The premise continues from the first film as Billy (Asher Angel) had shared the power of Shazam with his brothers and sisters. Unfortunately (or fortunately) they are just a bunch of kids. Instead of saving Philadelphia, they somehow make the situation worse even though they successfully rescue people. Also this attitude is the one that actually produces the conflict in Shazam! Fury of the Gods, post the event of the first film.
We are introduced to new characters in the presence of daughters of Atlas — Hespera (Helen Mirren), Kalypso (Lucy Liu) and Anthea (Rachel Zegler). They have a mission to restore their world, which has been affected by the stolen power schema of the Wizard (Djimon Hounsou).
I believe Fury of the Gods is a family-themed film that is packaged with superhero stuff. It revolves around the main character dealing with his brothers, sisters, mother and father. On the other side, the villains have their own family issues too.
It is fun to watch and gives the film a character. Making me see it as a well-written script. But somehow this has a double-edged sword. Yes, we have a conflict to resolve now. Yet when we think deeper, the villains are not quite evil considering their motivation.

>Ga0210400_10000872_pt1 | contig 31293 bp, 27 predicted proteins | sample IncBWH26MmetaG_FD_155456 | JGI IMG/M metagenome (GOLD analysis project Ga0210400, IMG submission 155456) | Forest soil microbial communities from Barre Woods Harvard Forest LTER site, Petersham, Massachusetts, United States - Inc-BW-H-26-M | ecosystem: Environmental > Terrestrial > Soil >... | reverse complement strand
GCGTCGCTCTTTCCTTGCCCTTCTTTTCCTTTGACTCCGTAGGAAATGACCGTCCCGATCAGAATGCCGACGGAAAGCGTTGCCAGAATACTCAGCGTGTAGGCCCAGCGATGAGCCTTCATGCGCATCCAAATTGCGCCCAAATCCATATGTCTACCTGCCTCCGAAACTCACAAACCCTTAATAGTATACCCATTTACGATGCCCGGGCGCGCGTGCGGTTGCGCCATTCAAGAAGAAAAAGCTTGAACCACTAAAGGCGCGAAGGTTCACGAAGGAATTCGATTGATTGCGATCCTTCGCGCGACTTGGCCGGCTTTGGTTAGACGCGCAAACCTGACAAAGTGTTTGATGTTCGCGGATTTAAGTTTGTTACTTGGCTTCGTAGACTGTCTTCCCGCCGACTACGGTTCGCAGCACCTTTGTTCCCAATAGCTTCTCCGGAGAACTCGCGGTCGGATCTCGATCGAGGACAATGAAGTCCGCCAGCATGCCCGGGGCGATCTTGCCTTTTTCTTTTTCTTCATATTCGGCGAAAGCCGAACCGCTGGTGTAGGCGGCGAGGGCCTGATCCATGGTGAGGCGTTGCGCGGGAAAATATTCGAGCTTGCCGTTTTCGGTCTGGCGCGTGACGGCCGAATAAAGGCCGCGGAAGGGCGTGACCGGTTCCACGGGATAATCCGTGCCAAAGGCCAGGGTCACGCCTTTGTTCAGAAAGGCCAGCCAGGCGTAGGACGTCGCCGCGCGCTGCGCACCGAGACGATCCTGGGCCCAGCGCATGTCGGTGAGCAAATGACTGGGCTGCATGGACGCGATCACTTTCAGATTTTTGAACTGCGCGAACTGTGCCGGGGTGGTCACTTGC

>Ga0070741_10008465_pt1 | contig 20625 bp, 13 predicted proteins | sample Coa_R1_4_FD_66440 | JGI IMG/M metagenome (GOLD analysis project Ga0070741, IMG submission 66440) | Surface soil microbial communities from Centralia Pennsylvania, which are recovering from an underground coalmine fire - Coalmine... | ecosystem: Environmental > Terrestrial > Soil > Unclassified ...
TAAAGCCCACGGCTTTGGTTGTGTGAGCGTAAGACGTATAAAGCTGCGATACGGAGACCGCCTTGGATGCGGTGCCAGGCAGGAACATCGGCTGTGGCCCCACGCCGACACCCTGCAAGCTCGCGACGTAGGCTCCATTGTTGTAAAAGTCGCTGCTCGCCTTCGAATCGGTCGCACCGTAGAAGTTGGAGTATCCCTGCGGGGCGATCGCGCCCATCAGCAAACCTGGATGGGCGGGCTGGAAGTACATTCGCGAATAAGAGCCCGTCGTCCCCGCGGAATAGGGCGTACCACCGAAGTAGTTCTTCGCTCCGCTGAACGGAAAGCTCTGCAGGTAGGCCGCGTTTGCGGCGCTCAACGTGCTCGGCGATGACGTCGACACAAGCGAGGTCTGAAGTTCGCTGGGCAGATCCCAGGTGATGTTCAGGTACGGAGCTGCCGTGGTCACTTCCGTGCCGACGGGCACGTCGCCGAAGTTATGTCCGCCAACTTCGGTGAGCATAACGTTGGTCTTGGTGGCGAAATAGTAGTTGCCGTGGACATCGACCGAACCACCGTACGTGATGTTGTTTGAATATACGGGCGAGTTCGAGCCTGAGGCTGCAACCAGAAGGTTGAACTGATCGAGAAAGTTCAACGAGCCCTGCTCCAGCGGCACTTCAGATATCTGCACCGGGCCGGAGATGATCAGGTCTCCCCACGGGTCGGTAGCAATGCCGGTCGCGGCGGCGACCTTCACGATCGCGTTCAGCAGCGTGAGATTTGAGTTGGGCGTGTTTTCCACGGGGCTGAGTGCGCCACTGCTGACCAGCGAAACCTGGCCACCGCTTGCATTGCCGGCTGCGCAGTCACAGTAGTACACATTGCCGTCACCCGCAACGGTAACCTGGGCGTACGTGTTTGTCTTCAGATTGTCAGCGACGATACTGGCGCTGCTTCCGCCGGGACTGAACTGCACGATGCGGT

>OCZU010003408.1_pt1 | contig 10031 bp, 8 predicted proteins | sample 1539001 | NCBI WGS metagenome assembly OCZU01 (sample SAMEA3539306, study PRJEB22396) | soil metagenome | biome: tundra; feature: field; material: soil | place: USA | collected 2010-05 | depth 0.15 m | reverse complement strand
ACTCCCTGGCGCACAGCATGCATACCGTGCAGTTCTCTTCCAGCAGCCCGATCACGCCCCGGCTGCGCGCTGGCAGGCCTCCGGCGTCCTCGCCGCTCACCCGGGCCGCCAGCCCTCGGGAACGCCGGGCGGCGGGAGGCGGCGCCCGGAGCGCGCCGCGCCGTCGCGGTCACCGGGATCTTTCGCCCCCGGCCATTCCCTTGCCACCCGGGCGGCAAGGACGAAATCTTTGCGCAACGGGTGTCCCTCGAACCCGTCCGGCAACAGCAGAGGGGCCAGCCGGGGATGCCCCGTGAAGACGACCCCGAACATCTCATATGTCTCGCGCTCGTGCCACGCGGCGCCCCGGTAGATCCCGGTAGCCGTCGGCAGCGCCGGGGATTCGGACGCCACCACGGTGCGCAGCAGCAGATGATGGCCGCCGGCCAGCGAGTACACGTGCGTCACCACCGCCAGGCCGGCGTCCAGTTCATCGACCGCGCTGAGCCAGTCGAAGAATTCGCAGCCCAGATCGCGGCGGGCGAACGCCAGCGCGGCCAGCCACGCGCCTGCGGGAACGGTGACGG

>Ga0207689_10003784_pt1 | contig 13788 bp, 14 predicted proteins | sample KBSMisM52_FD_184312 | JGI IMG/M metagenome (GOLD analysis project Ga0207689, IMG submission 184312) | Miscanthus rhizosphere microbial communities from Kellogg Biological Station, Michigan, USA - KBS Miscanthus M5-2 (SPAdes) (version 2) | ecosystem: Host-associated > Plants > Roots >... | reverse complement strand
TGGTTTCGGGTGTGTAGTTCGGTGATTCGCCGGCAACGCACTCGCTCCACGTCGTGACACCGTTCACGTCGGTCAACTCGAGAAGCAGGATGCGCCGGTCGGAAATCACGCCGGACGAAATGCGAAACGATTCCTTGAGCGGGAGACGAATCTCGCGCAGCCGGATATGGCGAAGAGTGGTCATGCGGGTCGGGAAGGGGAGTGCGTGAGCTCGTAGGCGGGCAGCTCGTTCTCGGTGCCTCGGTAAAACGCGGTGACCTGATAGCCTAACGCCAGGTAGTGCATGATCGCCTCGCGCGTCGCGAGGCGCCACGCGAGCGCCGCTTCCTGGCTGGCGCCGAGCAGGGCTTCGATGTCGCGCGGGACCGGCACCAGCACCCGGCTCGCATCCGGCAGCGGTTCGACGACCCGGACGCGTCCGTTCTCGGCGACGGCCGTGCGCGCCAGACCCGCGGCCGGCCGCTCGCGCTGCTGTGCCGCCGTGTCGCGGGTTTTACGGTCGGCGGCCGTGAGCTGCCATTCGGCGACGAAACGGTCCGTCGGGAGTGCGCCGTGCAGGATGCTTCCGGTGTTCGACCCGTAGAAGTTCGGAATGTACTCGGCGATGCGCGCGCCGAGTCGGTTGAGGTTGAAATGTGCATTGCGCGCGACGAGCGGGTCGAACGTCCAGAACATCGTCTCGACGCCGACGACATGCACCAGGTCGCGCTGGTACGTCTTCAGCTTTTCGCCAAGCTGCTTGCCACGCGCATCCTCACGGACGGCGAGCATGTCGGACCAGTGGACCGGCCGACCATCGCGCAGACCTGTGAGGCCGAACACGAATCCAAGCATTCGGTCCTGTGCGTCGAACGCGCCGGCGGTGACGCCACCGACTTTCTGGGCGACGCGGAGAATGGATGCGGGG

So in the end it’s similar to the MCU in which for most of their films and series feature villains who do bad things not because they are evil. feature villains who do bad things not because they are evil, but because they are disappointed or upset and want to make a difference in their own way. Maybe except for Kalypso, which brings a stereotype middle child who is always angry.
Another thing that I want to point out is how genius the casting of Kalypso is. She is played by an actress who is like immortal in real life. She is 54 but more like 34. The fact that Anthea is aged about 6,000 years in the film, Lucy Liu is a perfect portrayal of a goddess since I saw it for the first time in the film.
The film brings many enjoyable elements to the table, such as a Fast and Furious joke that references the family theme, Billy constantly asking his superhero name, which is called Captain Marvel at some point in the film, and the post-credit scene in which Billy suggests The Avenger Society as a name for the organisation he is recruited to.
As enjoyable as Fury of the Gods is, unfortunately, there is no clear resolution between the daughters and the Wizard as to why he stole magic and why they move on just like that in the present. It seems like the story is supposed to have a fairy-tale-style “happily ever after” ending from the beginning. How can they just forgive a guy who stole a part of their lives, especially when this is a core issue from Hespera, Kalypso, and Anthea’s side, which is highlighted throughout the conflict in this film?
To sum up, although Shazam! Fury of the Gods has its flaws, it is still an enjoyable film. With its well-written script and neat pacing, it is definitely better than a recent superhero project that feels like a Frankenstein project — Ant-Man and the Wasp: Quantumania.